This is another case study that I recently added to ninaplatt.com. Again, I am posting here in case there is interest.
Many of you might look at this case study and think, in this economy, the need for a staffing study would be moot or even harmful to a library. After all, doesn’t a staffing study mean a reduction in staff? Not always.
Staffing Studies can be used to identify:
- How to work more efficiently without adding staff
- Technology that can be used to improve processes and ultimately service to the firm
- Gaps in knowledge that need to be filled for the firm to get the services it expects.
- Training needed to move support staff from responsibilities that are going away to those being added as the needs of the firm change
- Where new staff is needed to better support firm needs
To demonstrate, let’s walk through the results of a staffing study we did for a large AmLaw 200 firm. That firm had seen rapid growth of attorneys with the library staff taking on new roles while maintaining those they already had. After defining the study with the library director, going through background information, and interviewing staff and key stakeholders, our findings included:
- The department was well thought of by firm members
- The workload was unbalanced with some teams having workloads (knowledge management (KM)) that they could not keep up with and other teams (competitive intelligence) feeling comfortable with their workload
- Some responsibilities were holdovers from the past
- Some of the entry-level research projects could be handled by others in the firm with training
- Some research conducted was at an associate level
- The research staff also did court documents retrieval
- The library system had never been fully installed and was problematic
- There were too many cross functional assignments
- The knowledge management team was supporting all library software
- The lawyers and staff in the branch offices did not get the same support as those in headquarters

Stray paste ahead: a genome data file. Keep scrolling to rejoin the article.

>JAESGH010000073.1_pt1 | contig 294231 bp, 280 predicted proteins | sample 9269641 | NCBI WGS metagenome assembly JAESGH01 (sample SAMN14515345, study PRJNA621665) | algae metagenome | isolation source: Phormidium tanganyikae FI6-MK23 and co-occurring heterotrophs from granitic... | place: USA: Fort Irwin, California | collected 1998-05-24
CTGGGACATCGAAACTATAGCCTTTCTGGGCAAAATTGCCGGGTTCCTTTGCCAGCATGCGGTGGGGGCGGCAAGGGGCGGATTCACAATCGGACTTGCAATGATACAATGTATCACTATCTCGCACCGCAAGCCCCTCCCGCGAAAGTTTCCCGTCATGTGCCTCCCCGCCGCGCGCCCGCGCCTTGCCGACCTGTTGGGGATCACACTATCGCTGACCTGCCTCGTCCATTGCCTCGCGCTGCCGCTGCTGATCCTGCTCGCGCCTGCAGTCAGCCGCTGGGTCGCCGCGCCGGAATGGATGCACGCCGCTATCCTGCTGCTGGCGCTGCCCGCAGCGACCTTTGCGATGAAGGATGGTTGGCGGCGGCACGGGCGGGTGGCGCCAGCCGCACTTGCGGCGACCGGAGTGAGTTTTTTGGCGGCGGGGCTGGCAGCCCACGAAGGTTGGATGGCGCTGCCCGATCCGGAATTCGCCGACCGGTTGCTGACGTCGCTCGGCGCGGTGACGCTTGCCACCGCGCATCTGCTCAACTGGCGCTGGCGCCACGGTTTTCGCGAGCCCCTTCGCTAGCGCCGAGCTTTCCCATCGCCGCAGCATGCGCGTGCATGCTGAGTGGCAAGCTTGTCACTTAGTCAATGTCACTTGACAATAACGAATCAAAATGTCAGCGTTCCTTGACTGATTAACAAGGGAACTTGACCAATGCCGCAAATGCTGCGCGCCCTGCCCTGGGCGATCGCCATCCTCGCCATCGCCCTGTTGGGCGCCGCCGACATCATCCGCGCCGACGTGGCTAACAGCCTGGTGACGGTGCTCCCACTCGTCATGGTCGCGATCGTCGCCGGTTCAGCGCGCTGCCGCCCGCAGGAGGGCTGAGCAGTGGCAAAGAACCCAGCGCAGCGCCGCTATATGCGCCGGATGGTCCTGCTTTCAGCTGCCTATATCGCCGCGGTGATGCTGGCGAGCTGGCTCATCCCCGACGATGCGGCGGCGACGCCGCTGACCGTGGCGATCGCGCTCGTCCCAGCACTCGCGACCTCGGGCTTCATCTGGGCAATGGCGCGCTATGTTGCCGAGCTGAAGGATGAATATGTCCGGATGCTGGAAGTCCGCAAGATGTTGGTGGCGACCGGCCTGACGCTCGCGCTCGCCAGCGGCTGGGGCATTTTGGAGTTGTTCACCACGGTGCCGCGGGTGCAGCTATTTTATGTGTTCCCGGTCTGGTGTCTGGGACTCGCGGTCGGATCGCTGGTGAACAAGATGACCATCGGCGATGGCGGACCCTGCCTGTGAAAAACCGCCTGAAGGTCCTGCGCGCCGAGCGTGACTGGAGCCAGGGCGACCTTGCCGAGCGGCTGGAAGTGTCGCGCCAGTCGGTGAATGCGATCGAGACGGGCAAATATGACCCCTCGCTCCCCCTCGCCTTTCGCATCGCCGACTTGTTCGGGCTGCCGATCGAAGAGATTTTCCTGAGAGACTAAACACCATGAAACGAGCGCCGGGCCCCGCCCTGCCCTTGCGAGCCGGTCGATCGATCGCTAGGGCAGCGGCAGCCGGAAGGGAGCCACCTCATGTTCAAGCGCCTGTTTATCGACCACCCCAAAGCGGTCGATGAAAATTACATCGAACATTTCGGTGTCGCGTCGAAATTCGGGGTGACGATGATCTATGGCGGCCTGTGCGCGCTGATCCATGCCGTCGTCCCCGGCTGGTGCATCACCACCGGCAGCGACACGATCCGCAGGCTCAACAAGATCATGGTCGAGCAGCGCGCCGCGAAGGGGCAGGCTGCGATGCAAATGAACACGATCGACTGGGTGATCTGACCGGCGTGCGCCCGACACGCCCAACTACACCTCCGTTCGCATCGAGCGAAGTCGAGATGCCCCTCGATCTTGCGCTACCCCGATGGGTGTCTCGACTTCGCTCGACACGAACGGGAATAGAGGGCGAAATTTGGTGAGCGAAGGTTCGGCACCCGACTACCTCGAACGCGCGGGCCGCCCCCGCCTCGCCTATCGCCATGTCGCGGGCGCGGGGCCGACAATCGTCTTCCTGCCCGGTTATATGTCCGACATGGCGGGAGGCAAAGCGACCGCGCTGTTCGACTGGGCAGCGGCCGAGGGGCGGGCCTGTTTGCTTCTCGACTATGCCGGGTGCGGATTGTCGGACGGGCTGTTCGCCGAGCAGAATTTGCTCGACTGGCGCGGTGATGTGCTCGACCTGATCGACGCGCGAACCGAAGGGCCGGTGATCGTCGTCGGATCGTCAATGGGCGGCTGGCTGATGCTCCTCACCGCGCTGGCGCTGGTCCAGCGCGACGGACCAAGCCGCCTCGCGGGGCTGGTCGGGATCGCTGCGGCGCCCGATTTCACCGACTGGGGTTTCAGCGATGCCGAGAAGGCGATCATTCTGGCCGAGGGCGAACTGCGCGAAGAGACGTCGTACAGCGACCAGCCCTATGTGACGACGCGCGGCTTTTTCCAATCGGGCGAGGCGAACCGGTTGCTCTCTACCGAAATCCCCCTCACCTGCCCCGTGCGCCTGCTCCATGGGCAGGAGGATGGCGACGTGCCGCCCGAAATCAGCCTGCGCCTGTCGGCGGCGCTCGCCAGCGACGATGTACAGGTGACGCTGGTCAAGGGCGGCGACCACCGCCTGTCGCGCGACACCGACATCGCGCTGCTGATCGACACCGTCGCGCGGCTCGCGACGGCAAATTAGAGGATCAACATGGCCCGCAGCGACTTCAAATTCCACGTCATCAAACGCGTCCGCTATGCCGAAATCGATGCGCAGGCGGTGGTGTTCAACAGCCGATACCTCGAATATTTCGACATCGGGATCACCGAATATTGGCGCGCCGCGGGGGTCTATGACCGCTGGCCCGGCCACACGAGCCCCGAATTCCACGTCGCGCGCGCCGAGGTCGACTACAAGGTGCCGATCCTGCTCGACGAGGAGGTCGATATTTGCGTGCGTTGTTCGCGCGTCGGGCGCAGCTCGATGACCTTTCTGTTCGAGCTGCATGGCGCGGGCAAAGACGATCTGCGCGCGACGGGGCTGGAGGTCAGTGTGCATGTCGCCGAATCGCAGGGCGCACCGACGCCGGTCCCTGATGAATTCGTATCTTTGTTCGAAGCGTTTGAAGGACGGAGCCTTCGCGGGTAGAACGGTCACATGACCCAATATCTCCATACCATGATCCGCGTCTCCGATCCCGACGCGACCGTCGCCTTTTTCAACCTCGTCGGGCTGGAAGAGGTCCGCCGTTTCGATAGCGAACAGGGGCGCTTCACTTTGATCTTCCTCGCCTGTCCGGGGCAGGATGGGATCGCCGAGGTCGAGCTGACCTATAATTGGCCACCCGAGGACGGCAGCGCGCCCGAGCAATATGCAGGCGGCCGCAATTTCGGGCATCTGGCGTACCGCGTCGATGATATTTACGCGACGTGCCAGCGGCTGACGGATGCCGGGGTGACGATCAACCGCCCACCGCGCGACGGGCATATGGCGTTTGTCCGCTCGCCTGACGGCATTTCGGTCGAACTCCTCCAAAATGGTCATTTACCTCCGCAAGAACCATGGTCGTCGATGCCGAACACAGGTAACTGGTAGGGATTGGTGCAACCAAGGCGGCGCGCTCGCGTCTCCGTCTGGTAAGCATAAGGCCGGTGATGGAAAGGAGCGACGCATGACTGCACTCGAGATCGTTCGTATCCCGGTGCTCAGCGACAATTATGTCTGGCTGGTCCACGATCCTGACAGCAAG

- The director had too many direct reports keeping her from accomplishing more strategic goals
- and more…
From these findings we created a three-year plan for library staff growth based on the services expected by the department and the firm’s goals for attorney growth. That plan for Year One included:
- Hire a regional librarian to support the branch offices with that position located in one of the larger branch offices
- Move the research manager and KM manager from working managers to administrative.
- Add the CI librarians to the research team (they were direct reports to the director)
- Move responsibility for cataloging and collection development out of a research librarian position that did those tasks half time and research the other half, making her a full-time researcher
- Move responsiblity of collection development to the research manager
- Train legal administrative assistants to do the more simple research tasks and to handle the court document retrieval as is done in other firms
- Hire a technical services assistant to support the work that was not being done because of workload
- Outsource cataloging and serials management to outsource with the Technical Services manager handling the relationship and results
- Replace the library system and move the management of that system to Technical Services
- and more…
Years two and three included adding additional specialized staff to support the increased workflow while maintaining the attorney/staff ratio.
The library director made several of the Year One changes right away and reported back that they were successful in balancing workload while providing more focused support. Year’s two and three have been placed on hold because of the change in firm growth because of the economic issues the entire legal industry faces. Still, the library director reports that she is more confident in making decisions about staffing in the future.